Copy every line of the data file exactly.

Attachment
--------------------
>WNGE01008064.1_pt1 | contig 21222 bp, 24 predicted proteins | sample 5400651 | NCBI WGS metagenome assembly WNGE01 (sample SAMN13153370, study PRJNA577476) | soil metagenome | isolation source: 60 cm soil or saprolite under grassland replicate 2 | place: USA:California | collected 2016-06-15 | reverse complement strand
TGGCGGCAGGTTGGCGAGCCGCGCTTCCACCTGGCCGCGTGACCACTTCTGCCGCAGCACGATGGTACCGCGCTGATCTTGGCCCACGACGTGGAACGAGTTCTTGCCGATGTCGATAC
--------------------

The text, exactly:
>WNGE01008064.1_pt1 | contig 21222 bp, 24 predicted proteins | sample 5400651 | NCBI WGS metagenome assembly WNGE01 (sample SAMN13153370, study PRJNA577476) | soil metagenome | isolation source: 60 cm soil or saprolite under grassland replicate 2 | place: USA:California | collected 2016-06-15 | reverse complement strand
TGGCGGCAGGTTGGCGAGCCGCGCTTCCACCTGGCCGCGTGACCACTTCTGCCGCAGCACGATGGTACCGCGCTGATCTTGGCCCACGACGTGGAACGAGTTCTTGCCGATGTCGATAC